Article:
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Matthews v. State

Supreme Court of Georgia

May 30, 2017


          BENHAM, Justice.

         Appellant Kemra Matthews appeals his convictions for felony murder and related crimes stemming from the death of two-year-old Jadien Harvey and the aggravated assault of four-year-old Ashton Capers.[1] For the reasons set forth below, we affirm.

         1. Appellant alleges the evidence was insufficient to convict him of the crimes for which the jury returned verdicts of guilty. We disagree. The record, viewed in a light most favorable to upholding the jury's verdicts, shows that the victims, along with their two other siblings, Jaylan Harvey[2] and Kemra Matthews, Jr., ("KJ"), lived with their mother, Ashley Harvey, and appellant, whom the children referred to as "Kem." Whenever Ashley was working and appellant was available, appellant would look after the four children. When both Ashley and appellant were at work, Ashley's cousin, Chynna Martin, and/or Martin's live-in girlfriend, Latrice Aikens, would watch the children in Martin's apartment which was in the same complex as appellant's and Ashley's apartment. Aikens took care of the children on the day before the incident and testified that while Jadien had a cold, he and the other children were otherwise healthy and engaged in normal activities.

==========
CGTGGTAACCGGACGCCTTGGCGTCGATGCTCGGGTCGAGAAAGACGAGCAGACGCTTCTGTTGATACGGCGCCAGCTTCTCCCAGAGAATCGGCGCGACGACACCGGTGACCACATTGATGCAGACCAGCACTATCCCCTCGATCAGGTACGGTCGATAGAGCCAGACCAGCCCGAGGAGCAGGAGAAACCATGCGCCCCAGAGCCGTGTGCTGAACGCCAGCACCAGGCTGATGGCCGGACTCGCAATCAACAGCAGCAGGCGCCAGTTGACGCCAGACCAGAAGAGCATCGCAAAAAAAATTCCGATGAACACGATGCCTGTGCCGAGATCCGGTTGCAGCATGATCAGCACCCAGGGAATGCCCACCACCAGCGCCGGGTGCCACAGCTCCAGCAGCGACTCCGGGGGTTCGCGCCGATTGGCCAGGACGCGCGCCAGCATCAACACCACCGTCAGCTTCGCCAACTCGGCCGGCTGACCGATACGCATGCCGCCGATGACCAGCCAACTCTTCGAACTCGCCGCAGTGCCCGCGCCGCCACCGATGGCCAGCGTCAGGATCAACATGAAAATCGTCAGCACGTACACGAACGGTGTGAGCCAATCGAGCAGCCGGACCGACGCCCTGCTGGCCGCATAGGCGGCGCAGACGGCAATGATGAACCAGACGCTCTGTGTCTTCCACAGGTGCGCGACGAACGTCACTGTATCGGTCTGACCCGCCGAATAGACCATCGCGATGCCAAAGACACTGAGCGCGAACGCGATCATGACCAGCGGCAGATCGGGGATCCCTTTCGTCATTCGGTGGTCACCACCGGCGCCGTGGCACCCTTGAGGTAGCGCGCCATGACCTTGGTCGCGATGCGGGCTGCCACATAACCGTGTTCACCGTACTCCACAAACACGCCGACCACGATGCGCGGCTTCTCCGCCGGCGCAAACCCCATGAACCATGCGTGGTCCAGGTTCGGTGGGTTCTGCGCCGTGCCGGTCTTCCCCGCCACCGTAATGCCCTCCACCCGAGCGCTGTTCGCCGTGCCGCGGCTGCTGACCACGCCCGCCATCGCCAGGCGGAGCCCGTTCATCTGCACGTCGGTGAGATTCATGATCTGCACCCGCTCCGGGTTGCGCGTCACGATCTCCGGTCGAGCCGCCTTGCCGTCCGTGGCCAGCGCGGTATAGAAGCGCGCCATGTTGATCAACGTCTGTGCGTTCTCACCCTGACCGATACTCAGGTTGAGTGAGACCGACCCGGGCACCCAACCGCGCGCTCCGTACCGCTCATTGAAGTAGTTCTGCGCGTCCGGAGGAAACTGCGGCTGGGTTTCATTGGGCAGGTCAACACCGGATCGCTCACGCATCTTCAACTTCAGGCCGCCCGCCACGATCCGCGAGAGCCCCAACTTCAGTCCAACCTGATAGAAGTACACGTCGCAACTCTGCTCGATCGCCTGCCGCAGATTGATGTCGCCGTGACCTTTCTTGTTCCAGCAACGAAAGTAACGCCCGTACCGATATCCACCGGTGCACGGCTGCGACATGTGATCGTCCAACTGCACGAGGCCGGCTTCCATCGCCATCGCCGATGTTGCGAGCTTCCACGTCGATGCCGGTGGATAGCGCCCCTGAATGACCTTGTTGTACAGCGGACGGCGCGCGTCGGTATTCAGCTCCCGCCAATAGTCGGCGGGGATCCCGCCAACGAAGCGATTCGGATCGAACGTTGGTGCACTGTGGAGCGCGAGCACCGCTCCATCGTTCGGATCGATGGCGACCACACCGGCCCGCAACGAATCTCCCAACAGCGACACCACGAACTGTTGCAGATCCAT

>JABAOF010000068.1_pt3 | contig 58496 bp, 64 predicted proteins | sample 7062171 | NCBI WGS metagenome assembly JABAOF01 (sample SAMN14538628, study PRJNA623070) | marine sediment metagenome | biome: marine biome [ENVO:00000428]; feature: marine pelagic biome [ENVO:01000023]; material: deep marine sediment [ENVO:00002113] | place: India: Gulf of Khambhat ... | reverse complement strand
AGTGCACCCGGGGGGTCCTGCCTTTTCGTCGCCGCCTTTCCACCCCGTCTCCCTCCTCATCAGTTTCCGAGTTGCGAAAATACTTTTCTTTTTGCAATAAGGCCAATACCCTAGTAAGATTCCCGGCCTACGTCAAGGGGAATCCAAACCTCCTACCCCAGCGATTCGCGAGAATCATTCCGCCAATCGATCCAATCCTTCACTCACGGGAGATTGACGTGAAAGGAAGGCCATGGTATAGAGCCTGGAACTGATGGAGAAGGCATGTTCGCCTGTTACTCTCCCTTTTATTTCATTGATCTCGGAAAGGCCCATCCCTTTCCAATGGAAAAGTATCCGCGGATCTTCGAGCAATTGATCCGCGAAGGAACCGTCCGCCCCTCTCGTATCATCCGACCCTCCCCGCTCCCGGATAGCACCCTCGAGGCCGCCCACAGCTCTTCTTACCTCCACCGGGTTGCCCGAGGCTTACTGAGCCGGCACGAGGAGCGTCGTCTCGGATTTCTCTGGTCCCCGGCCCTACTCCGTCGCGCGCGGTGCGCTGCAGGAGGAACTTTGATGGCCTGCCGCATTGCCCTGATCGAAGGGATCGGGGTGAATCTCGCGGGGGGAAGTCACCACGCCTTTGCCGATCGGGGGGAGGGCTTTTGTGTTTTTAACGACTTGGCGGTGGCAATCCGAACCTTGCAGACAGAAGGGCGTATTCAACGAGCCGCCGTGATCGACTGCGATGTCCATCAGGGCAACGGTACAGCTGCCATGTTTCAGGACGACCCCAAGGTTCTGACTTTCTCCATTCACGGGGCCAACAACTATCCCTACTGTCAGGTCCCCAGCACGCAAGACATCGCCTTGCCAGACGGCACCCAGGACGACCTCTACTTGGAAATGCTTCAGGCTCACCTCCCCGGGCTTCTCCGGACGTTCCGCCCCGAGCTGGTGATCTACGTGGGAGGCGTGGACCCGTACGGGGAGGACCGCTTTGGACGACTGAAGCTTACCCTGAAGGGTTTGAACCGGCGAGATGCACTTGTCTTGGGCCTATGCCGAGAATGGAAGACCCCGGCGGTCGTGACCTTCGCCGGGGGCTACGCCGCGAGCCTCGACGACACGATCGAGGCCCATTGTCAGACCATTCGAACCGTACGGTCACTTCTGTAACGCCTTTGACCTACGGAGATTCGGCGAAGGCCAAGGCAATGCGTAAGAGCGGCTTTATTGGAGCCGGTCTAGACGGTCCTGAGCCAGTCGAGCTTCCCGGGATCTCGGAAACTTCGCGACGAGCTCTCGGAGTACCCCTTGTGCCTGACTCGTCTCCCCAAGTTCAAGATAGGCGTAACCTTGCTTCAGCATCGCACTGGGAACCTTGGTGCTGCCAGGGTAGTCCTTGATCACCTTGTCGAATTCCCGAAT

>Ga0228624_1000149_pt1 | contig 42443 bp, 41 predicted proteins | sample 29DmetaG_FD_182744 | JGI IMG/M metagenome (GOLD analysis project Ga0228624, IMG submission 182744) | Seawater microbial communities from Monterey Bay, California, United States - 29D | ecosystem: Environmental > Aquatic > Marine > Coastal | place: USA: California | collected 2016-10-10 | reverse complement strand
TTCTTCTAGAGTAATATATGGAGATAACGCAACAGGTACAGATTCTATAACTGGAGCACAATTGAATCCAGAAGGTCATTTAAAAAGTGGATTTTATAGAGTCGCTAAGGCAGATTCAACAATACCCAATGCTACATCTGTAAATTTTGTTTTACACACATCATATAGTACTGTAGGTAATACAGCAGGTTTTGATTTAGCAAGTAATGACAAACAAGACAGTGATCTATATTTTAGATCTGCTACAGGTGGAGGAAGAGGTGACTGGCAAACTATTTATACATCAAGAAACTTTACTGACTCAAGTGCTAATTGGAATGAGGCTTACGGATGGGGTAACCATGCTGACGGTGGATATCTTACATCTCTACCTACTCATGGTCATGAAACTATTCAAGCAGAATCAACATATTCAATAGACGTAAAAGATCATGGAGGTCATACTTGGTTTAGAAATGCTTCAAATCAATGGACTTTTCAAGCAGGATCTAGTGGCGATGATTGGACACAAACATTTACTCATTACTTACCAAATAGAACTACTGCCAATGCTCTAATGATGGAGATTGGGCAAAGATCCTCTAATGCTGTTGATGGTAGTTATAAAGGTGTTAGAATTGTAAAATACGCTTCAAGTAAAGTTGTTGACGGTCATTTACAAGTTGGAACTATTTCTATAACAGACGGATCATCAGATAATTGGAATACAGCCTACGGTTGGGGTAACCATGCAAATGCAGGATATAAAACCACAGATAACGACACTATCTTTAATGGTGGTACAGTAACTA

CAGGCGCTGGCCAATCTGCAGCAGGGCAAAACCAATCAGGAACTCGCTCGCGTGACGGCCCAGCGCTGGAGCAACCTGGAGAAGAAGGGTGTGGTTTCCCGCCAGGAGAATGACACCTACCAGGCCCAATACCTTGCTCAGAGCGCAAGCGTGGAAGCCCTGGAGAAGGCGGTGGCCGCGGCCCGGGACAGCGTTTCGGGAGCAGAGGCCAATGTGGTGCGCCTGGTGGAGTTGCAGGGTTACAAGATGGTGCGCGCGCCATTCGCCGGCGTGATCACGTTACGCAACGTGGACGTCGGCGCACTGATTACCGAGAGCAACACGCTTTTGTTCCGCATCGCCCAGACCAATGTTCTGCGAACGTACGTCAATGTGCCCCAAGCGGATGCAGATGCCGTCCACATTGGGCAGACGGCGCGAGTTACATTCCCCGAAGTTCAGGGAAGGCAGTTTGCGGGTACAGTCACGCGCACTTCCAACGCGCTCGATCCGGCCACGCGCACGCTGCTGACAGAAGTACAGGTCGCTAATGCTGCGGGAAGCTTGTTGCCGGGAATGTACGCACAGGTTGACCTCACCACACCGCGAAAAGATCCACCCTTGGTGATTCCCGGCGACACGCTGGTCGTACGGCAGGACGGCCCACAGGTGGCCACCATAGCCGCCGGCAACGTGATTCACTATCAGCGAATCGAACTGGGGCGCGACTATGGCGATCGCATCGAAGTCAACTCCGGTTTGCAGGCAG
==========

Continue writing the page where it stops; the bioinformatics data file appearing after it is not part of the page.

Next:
On the morning of July 11, 2012, Ashley went to work, leaving appellant to care for the children. At about 10 or 10:30 that morning, appellant took the children to Martin's apartment for Aikens to watch the children. Ashton was vomiting when he arrived, and Aikens testified appellant told her that Ashton had vomited back at his apartment earlier that morning. Appellant told Aikens he was going to beat Ashton. Because Aikens had to leave for a doctor's appointment, Martin ended up watching the children. Martin testified that Ashton vomited about seven to eight times for the hour or so he was in her care that morning. When appellant returned to take the children home, Martin gave him some stomach medicine to give to Ashton. Martin said appellant carried KJ, while the other three children walked home. At about 1 p.m. that afternoon, Aikens went to appellant's apartment. Aikens said Ashton was sitting on the floor next to a plastic garbage bag. He had a plate of ravioli and a bottle of water, but he was still vomiting. Jadien was standing in the corner because, according to appellant, the toddler was being punished for defecating in his pants.[3]